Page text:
We knew it would be a dance like no other. Thrilling to rehearse. Counts, counts, counts! And ever changing directions. Mystery and ambiguity. Bettie sobbing while we crawled. Speeding feet and managing the curves with apparent ease. Tenderness and love in the duets. Daring falls and slides. Bruises, floor burns and body make-up to cover them so we can dance each night in “Nureyev and Friends” on Broadway. (Pride that Nicholas got more applause than Rudolf!) Walking all over Nicholas – my favorite part. Like a love bite, but forgiven while being scooped up into his arms. And leaping into the boys’ arms with abandon. Trying to not look like a trained dancer yet being one. Teaching Esplanade to other companies and to Juilliard students extended the joy. And now, when hearing that glorious music and seeing the dance by memory – smiling tearfully. Thank you Paul.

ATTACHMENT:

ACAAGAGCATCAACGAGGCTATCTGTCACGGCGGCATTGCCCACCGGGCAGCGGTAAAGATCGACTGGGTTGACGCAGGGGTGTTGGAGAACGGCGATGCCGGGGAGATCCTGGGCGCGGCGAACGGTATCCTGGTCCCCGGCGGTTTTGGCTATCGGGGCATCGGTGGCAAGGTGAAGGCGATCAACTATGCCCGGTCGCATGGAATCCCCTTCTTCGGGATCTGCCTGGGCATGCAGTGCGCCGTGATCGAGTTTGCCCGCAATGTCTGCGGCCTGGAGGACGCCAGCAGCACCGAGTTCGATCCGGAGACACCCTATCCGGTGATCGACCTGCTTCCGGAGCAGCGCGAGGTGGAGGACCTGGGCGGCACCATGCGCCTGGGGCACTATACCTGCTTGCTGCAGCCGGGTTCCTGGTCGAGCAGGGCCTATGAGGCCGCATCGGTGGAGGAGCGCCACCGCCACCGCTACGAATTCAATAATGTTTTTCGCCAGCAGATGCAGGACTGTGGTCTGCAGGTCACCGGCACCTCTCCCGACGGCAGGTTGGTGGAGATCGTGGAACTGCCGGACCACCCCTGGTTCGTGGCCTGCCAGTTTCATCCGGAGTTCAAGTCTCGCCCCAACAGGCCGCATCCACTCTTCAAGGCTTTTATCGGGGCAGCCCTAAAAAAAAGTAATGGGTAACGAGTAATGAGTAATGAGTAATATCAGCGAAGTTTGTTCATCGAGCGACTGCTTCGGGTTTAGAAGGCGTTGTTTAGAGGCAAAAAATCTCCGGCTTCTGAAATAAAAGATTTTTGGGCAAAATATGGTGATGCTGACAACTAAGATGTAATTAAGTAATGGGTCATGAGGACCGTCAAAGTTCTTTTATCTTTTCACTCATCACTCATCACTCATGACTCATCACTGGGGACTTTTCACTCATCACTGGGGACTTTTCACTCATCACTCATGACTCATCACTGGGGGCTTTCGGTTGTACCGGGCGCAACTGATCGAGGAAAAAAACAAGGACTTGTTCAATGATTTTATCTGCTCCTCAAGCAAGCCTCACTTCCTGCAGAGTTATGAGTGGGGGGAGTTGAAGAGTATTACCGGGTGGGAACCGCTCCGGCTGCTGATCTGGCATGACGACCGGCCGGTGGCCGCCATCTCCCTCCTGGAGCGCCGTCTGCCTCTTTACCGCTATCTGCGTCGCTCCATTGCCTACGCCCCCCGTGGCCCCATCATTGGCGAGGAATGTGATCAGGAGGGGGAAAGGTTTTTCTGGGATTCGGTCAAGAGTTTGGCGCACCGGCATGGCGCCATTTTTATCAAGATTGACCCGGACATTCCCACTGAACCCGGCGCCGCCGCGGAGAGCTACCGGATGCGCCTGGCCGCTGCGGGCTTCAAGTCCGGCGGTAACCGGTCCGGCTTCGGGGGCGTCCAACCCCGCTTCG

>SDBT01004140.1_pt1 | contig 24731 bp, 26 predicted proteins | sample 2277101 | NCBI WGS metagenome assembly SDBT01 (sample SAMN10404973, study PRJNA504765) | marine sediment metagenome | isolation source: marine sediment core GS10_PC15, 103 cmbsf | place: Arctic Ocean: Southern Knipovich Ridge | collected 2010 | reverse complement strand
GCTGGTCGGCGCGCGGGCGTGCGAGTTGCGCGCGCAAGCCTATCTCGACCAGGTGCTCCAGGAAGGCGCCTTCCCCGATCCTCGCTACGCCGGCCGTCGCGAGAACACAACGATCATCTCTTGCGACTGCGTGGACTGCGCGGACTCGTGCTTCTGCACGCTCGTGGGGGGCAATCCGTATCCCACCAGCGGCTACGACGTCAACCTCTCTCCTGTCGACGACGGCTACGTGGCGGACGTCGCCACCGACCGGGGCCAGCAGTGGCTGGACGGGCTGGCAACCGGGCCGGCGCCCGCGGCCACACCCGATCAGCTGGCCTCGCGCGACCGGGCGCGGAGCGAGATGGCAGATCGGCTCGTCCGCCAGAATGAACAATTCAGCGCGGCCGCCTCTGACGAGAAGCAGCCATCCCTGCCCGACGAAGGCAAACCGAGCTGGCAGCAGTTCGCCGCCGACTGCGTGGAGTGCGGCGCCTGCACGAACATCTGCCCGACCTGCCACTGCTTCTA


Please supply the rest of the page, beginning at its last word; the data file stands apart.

– Eileen Cropley
We started working on the last section during the 1974 World Series. Paul wanted us to try “sliding into home plate” and asked some of us to come in early to try some different ways of falling. As the newbie, it was exciting to work directly with Paul and I became engrossed in listening to him…“Fall forward, now fall back like the wind is blowing you… Now twist and fall, okay… Rollover, good… Get up and run over there, that’s right… Fall back on the diagonal, but look up this time.” He paused and took a long drag on his cigarette… “Well, kid, looks like you got yourself a solo.” I heard clapping and realized I was standing there alone while the others were sheepishly peeking out from behind the piano… “Better you than me!” Nicholas shouted. Paul could find strengths we didn’t know we had when he made his dances, and even our limitations seemed to interest him.
– Ruth Andrien
“A classic of American dance.”
– Arlene Croce, The New Yorker